Aung San Suu Kyi responds benignly to accusations of ethnic cleansing
By Onize Ohikere
(WNS)–Leader Aung San Suu Kyi of Myanmar, also called Burma, on Sept. 19 said her country did not fear international scrutiny even as the United Nations and other international observers accused its military of ethnic cleansing.
In her first public address since the conflict broke out on Aug. 25, Suu Kyi said the government was gathering evidence of atrocities against Rohingya Muslims in Rakhine state and working to restore stability to the area. Suu Kyi, a Nobel Peace Prize recipient, drew international criticism for not condemning the security forces that have driven some 412,000 Rohingya into Bangladesh. Rohingya Muslim militants staged attacks on Myanmar security forces in Rakhine state in August, and a clearance operation by government forces followed. Many of the surviving Rohingya entered Bangladesh with bullet wounds and said the military had burned down their villages. The two groups have continued to exchange blame.
Suu Kyi said the country was committed to restoring peace and stability but first needed to understand the crisis. “There have been allegations and counterallegations,” she said. “We want to find out why this exodus is happening. We’d like to talk to those who have fled as well as those who have stayed.” She said Rakhine state has not experienced any armed clashes or clearance operations since Sept. 5, although witnesses told of fires seen in empty villages in recent days. Suu Kyi said the country stood ready “at any time” to take back the Rohingya refugees based on a verification process. In Burma, many of the Rohingya have no legal status or citizenship rights.
The military denied it targeted civilians and said it staged its operations to clear out terrorists. They accused international nonprofit organizations responding to the crisis of supporting the terrorists, and many of those organizations reported limited access to some of the affected areas.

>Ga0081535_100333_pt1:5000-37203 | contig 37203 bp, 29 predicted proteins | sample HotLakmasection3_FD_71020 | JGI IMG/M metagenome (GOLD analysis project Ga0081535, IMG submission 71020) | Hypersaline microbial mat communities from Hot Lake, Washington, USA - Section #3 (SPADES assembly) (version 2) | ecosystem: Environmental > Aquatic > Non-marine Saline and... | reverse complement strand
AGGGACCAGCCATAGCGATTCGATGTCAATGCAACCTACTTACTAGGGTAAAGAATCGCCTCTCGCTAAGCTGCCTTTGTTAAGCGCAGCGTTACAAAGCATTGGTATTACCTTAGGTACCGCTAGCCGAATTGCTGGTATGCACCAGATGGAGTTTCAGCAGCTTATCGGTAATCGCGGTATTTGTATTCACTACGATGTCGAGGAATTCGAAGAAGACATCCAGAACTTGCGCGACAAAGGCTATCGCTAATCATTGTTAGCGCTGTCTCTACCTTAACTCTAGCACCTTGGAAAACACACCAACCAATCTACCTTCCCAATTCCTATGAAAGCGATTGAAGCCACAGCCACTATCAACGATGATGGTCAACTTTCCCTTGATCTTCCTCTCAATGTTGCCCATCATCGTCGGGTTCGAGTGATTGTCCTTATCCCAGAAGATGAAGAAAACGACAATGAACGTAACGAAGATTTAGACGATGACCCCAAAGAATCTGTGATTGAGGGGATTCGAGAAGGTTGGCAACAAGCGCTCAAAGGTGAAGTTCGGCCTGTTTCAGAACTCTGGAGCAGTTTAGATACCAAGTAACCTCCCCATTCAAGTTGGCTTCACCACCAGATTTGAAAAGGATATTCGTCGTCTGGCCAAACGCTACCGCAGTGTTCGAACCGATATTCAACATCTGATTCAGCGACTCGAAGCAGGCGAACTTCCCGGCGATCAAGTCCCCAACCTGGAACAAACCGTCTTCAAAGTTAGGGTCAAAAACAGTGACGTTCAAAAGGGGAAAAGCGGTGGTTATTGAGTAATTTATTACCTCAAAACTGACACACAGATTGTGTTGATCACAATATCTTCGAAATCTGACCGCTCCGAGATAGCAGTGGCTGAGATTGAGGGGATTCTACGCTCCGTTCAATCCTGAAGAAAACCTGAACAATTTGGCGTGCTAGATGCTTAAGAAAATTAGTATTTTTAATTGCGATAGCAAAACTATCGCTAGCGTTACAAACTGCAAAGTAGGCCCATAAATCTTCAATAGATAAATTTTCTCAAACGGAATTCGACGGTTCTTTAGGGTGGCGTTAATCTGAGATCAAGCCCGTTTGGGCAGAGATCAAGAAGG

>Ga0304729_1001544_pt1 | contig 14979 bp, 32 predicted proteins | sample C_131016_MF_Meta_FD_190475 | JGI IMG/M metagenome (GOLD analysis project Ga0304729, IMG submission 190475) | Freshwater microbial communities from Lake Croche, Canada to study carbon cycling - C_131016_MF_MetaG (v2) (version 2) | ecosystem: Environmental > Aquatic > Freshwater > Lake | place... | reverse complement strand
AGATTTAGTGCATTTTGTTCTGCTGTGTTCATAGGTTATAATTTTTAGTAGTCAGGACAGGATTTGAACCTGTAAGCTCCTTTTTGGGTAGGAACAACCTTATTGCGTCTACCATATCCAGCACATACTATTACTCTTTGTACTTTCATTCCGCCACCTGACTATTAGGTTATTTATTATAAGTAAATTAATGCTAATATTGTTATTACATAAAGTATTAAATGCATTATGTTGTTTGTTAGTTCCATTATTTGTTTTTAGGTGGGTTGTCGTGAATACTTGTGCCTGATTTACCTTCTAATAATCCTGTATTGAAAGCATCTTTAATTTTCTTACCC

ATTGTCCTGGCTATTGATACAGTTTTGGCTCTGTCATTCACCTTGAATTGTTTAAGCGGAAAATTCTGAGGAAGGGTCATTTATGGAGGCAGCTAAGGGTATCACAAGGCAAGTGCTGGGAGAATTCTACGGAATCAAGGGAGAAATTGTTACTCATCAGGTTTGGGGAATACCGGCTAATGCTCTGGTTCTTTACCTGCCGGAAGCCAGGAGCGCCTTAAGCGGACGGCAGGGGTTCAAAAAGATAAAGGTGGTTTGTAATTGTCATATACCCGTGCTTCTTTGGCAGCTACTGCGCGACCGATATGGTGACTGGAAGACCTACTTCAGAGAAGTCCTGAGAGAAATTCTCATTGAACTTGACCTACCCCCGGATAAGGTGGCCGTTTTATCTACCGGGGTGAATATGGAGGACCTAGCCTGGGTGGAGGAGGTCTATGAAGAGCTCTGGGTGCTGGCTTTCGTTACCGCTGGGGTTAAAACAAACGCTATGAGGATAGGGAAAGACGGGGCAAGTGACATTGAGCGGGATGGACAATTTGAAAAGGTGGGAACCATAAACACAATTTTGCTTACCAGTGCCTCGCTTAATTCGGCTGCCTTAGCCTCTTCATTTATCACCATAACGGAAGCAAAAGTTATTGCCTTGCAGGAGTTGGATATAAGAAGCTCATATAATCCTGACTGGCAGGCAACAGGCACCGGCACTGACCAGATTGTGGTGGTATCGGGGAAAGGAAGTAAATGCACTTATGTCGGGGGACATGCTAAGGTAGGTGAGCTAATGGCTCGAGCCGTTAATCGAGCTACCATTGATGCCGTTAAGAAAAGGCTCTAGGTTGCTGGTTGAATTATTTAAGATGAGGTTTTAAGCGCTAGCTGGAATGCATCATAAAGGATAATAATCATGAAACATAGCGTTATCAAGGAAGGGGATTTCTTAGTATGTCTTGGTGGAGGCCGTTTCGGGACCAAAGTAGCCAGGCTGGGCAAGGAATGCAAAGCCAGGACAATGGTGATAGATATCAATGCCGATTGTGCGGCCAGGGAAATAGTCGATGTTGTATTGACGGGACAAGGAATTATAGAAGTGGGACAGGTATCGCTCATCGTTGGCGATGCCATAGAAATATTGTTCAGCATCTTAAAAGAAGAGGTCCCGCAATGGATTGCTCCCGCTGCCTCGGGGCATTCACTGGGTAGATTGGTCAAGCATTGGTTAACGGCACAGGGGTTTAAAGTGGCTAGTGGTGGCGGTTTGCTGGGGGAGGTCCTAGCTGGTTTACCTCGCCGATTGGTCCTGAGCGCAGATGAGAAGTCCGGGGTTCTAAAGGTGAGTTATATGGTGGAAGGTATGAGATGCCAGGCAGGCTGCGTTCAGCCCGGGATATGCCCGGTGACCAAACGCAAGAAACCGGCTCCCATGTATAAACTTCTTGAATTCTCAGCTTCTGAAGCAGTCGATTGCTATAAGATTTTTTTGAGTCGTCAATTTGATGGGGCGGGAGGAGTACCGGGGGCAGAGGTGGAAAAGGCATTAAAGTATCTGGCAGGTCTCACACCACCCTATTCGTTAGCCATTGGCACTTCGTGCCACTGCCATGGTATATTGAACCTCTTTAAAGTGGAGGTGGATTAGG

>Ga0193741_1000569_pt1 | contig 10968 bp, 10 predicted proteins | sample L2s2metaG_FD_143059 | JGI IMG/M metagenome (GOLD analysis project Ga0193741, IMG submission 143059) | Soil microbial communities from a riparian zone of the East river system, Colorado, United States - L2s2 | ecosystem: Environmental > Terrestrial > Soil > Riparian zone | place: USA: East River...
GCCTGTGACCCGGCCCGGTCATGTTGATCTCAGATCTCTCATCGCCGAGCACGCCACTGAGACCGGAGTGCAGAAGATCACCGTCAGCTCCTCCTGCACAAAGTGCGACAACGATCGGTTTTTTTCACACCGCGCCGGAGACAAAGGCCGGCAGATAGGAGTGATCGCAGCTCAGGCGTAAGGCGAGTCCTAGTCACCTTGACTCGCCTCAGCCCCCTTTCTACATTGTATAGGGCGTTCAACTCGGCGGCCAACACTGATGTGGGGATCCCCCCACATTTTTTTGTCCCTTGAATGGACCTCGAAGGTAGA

Suu Kyi is the nation’s de facto leader and also serves as a state counselor, but the military still controls the ministries of Interior, Border Affairs, and Defense. Suu Kyi gained international commendation after spending 15 years under house arrest in opposition to the country’s military rule. She received the Nobel Peace Prize in in 1991 and several other international awards in the following years that hailed her courage and determination. But her neutrality in the renewed clashes drew condemnation from Western leaders and other Nobel Peace Prize recipients, including Malala Yousafzai and Bishop Desmond Tutu.
Jurgen Haacke, an associate professor in international relations at the London School of Economics and Political Science, said part of the outrage stemmed from Suu Kyi’s failure to condemn the violence outright. But the military still has autonomy in security operations, he said, adding, “We don’t know enough about the relationship. She may believe this would undermine her relationship with the military.”
Human Rights Watch on Sept. 18 called on the United Nations Security Council to impose sanctions and an arms embargo on the military in response to the ongoing crisis. The Myanmar government last week formed a committee to implement the recommendations of an advisory commission on improving the living conditions in Rakhine state. Haacke said the recommendations could help, as long as the violence is curtailed.
“It’s going to take time to work out, and violence, to the extent it’s happening, is not going to remove the distrust,” he said.